*582Since we are not required to construe our antitrust statute in harmony with the federal antitrust laws, we likewise find that the Illinois Brick limitation does not apply in North Carolina.
Defendants further contend that the General Assembly’s failure to explicitly amend N.C.G.S. § 75-16 to allow an indirect purchaser standing to sue for violations of our antitrust laws demonstrates that the General Assembly accepted the Illinois Brick rule. We disagree. In Styers v. Phillips, 277 N.C. 460, 472, 178 S.E.2d 583, 590-91 (1971), our Supreme Court stated:
[T]he rule is that ordinarily the intent of the legislature is indicated by its actions, and not by its failure to act....
In James v. Young, 77 N.D. 451, 43 N.W.2d 692, it was held that the legislature’s failure to pass a bill “cannot be said to indicate any intent on the part of the legislature. A public policy is declared by the action of the legislature, not by its failure to act . . . .” In Moore v. Board of Freeholders of Mercer County, 76 N.J. Super. 396, 184 A.2d 748, the defendants argued that the failure of the legislature to pass a bill specifically authorizing a citizen to photocopy public records indicated a denial of the right. The court said, “[W]e decline to attribute any such attitude to the legislature. Defendant’s conclusion can be nothing more than conjecture. Many other reasons for legislative inaction readily suggest themselves.”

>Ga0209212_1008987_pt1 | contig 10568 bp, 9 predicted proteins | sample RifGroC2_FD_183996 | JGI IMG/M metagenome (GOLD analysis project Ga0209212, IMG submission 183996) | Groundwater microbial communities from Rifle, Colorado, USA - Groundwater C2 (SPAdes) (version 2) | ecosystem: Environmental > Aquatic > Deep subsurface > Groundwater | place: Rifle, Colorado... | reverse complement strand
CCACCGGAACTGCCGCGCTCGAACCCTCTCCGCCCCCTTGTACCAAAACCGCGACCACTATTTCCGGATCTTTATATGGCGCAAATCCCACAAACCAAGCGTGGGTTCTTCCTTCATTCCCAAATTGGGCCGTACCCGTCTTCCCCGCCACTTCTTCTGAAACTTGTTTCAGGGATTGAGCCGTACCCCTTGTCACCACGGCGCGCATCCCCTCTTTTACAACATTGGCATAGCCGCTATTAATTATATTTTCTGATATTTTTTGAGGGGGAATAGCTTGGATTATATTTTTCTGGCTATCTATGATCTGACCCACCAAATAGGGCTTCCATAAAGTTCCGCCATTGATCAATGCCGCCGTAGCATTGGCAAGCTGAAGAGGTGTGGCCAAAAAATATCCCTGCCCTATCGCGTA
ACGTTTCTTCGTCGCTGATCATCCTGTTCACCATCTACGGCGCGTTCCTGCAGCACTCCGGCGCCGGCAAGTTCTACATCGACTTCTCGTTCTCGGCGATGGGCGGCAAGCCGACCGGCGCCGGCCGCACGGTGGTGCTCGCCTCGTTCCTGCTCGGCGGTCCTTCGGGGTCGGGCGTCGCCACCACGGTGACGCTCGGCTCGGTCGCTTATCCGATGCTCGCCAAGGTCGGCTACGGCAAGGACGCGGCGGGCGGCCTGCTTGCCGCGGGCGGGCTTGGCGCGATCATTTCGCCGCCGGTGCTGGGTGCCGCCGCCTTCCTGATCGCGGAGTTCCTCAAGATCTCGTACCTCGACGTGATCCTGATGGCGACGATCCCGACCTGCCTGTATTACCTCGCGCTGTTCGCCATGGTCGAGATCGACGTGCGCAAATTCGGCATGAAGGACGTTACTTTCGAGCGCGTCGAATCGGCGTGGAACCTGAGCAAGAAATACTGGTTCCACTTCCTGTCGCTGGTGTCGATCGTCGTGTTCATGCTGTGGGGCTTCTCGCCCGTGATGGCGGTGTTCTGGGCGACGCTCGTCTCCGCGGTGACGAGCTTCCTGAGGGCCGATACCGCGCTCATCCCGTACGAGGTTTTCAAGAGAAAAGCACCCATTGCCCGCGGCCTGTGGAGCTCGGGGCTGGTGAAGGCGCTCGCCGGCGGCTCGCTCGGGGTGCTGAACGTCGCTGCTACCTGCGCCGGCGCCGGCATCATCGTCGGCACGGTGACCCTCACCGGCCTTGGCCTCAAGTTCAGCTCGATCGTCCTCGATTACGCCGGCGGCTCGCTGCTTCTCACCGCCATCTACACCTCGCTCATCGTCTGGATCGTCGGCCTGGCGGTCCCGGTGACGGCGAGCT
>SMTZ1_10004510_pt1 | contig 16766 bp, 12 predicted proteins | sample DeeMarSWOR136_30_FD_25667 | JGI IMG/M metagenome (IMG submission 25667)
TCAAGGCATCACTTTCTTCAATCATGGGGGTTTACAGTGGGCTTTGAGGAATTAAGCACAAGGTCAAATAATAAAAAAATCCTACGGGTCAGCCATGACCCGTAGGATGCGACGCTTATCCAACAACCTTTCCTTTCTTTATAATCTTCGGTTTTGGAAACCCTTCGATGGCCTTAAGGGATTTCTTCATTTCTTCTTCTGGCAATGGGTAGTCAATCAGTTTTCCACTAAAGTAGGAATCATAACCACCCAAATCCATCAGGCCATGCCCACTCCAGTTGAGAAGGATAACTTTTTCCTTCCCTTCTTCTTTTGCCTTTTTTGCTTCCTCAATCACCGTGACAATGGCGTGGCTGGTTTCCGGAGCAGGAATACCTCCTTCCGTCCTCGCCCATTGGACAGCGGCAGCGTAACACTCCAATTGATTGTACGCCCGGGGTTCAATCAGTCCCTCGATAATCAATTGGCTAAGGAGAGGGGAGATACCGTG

Id. See also Blake, 1996 WL at *3 (holding that the failure to enact legislation is not at all indicative of legislative intent).
The rule in North Carolina is clear that the intent of the General Assembly may only be discerned by its actions, and not its failure to act. As a result, the failure of the General Assembly to amend N.C.G.S. § 75-16 to allow an indirect purchaser to sue is of no consequence to the case sub judice.